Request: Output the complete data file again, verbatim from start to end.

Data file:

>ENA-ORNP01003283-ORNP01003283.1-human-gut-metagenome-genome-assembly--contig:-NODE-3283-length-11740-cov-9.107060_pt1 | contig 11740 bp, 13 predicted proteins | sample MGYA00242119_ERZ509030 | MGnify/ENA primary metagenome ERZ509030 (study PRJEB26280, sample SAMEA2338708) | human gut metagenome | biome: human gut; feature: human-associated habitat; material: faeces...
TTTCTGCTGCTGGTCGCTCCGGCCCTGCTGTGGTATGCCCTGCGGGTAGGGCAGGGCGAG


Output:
>ENA-ORNP01003283-ORNP01003283.1-human-gut-metagenome-genome-assembly--contig:-NODE-3283-length-11740-cov-9.107060_pt1 | contig 11740 bp, 13 predicted proteins | sample MGYA00242119_ERZ509030 | MGnify/ENA primary metagenome ERZ509030 (study PRJEB26280, sample SAMEA2338708) | human gut metagenome | biome: human gut; feature: human-associated habitat; material: faeces...
TTTCTGCTGCTGGTCGCTCCGGCCCTGCTGTGGTATGCCCTGCGGGTAGGGCAGGGCGAG